Return Newblock, Nil
}


In which, the index is derived from the given first piece of the index increment, the timestamp is directly through time. Now (), the hash value is computed from the previous Calculatehash function, and the Prevhash is the hash value of the given previous block.


Check Block


With the block generated, we then need a function to help us determine if a block has been tampered with. Check the Index to see whether this block is correct increment, check the Prevhash and the previous block of the hash is consistent, and then through the Calculatehash check the current block hash value is correct. With these steps we can write a validation function:

Func isblockvalid (Newblock, oldblock block) bool {
If oldblock.index+1!= newblock.index {
return False
}
If Oldblock.hash!= Newblock.prevhash {
return False
}
If Calculatehash (newblock)!= Newblock.hash {
return False
}
return True
}


In addition to the check block, we will also encounter a problem: Two nodes are generated blocks and added to their own chain, then we should be whichever. The details here are set aside for the next article, let's remember one principle: always choose the longest chain.



Generally, a longer chain indicates that its data (state) is updated, so we need a function

can help us to switch the local outdated chain to the latest chain:

Func Replacechain (newblocks []block) {
If Len (newblocks) > len (blockchain) {
Blockchain = Newblocks
}
}



In this step, we basically complete all the important functions. Next, we need a convenient and intuitive way to view our chain, including data and status. Viewing Web pages from a browser may be the most appropriate way to do this.

Web Services

I'm guessing you're familiar with the traditional Web services and development, so you're sure to see this part.
With the help of Gorilla/mux package, we first write a function to initialize our Web services:

Func run () error {
MUX: = Makemuxrouter ()
HTTPADDR: = os. Getenv ("ADDR")
Log. Println ("Listening on", OS. Getenv ("ADDR"))
S: = &http. server{
ADDR: " :" + httpaddr,
Handler: Mux,
ReadTimeout: Ten * time. Second,
WriteTimeout: Ten * time. Second,
Maxheaderbytes:1 << 20,
}

If err: = S.listenandserve (); Err!= Nil {
return err
}

return Nil
}


The port number is obtained by using the. Env mentioned above, and then adding some basic configuration parameters, the Web service can already be listen and serve.
Next we will define different endpoint and corresponding handler. For example, for "/" GET requests we can view the entire chain, "/" POST requests can create blocks.

Func makemuxrouter () http. Handler {
Muxrouter: = Mux. Newrouter ()
Muxrouter.handlefunc ("/", Handlegetblockchain). Methods ("Get")
Muxrouter.handlefunc ("/", Handlewriteblock). Methods ("POST")
Return Muxrouter
}


Handler of GET Request:

Func Handlegetblockchain (w http. Responsewriter, R *http. Request) {
Bytes, err: = json. Marshalindent (Blockchain, "", "" )
If Err!= nil {
http. Error (W, err.) Error (), HTTP. Statusinternalservererror)
Return
}
Io. WriteString (w, string (bytes))
}


To simplify, we return the entire chain directly in JSON format, and you can access localhost:8080 or 127.0.0.1:8080 in the browser (8080 is the port number you defined in. env ADDR).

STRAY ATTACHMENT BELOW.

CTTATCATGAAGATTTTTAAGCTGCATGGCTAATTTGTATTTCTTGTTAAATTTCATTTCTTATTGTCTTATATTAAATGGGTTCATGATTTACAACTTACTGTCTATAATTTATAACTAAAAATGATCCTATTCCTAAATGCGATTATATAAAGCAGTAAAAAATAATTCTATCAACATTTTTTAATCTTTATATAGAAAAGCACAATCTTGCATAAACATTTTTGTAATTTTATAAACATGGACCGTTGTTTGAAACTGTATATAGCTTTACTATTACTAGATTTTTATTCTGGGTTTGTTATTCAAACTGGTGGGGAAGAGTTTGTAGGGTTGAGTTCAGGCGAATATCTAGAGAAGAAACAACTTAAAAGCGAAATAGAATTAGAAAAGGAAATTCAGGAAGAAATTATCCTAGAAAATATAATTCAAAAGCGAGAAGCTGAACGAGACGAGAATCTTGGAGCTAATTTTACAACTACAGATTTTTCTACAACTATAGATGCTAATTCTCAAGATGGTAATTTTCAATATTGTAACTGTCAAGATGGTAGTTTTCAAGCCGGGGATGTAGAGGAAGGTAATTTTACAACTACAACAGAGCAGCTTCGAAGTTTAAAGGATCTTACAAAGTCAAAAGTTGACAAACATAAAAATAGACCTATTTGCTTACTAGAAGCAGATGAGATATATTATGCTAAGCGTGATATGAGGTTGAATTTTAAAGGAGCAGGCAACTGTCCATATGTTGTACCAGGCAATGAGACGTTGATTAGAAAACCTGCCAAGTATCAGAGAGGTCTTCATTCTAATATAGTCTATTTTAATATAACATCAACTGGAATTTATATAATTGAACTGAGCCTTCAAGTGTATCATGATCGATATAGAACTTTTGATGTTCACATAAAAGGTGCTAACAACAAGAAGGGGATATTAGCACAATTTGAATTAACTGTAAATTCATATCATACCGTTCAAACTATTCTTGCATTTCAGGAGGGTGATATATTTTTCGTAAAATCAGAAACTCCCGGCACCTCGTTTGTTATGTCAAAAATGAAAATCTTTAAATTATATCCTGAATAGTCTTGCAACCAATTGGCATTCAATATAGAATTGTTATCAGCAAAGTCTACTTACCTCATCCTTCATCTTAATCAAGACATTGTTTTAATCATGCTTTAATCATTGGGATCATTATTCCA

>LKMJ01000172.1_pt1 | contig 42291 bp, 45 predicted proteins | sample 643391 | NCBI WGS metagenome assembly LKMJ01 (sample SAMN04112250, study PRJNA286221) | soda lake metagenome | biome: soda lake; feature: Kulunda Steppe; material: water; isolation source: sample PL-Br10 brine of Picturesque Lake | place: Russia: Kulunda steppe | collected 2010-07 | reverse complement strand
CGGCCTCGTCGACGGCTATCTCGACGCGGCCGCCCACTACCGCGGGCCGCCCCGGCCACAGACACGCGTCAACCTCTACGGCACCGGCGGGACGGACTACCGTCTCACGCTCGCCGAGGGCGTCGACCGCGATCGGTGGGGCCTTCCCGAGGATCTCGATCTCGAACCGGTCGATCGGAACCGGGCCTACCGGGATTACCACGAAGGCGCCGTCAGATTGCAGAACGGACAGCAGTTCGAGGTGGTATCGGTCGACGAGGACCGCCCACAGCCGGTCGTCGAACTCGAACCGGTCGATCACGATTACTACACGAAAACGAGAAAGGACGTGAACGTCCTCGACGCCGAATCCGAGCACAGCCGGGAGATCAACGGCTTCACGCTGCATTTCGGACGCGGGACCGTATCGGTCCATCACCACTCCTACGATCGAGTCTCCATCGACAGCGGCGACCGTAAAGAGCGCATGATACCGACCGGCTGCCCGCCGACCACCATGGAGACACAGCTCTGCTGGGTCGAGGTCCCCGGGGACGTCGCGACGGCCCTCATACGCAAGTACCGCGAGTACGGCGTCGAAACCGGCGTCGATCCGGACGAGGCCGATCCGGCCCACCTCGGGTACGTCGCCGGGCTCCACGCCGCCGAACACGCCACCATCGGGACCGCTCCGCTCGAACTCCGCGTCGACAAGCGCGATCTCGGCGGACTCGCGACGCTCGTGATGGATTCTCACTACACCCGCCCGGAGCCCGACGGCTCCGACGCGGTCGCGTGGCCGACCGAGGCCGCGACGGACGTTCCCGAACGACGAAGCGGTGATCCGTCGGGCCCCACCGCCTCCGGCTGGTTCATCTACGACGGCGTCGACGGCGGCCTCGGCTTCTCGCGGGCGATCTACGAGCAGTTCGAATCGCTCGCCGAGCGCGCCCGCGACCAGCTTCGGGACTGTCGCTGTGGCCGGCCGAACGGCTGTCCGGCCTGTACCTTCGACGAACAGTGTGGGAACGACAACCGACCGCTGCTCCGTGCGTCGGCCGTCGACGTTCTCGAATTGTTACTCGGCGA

The handler of Post requests is slightly more complex, so let's first define the payload of the POST request:

Type message struct {
BPM int
}


And look at the implementation of handler:

Func Handlewriteblock (w http. Responsewriter, R *http. Request) {
VAR m message

Decoder: = JSON. Newdecoder (R.body)
If err: = decoder. Decode (&M); Err!= Nil {
Respondwithjson (W, R, http.) Statusbadrequest, R.body)
Return
}
Defer R.body.close ()

Newblock, err: = Generateblock (Blockchain[len (Blockchain)-1], M.BPM)
If Err!= nil {
Respondwithjson (W, R, http.) Statusinternalservererror, M)
Return
}
If Isblockvalid (Newblock, Blockchain[len (Blockchain)-1]) {
Newblockchain: = Append (Blockchain, newblock)
Replacechain (Newblockchain)
Spew. Dump (Blockchain)
}

Respondwithjson (W, R, http.) statuscreated, Newblock)

}


The payload defined above can be used in our POST request body, for example:

{"BPM": 75}


Remember the Generateblock function we wrote earlier? It accepts a "previous block" parameter, and a BPM value. Post handler can obtain the BPM value in the request body after accepting the request, then can generate a new block by using the function of the building block and the function of the check block.

In addition, you can also:

Use spew. Dump This function can be very beautiful and easy to read the struct, slice and other data printed in the console, convenient for us to debug.

When you test a POST request, you can use the Postman Chrome plug-in, which is more intuitive and convenient than curl.


After the POST request has been processed, we need to return a response from the client, whether or not the block was created successfully:

Func Respondwithjson (w http. Responsewriter, R *http. Request, code int, payload interface{}) {
Response, Err: = json. Marshalindent (Payload, "", "" )
If Err!= nil {
W.writeheader (http. Statusinternalservererror)
W.write ([]byte ("HTTP 500:internal Server Error")
Return
}
W.writeheader (Code)
W.write (response)
}

it's almost done.


Next, we put these functions on the block chain, the functions of the Web Services "assembled":

Func Main () {
ERR: = godotenv. Load ()
If Err!= nil {
Log. Fatal (ERR)
}

Go func () {
T: = time. Now ()
Genesisblock: = block{0, t.string (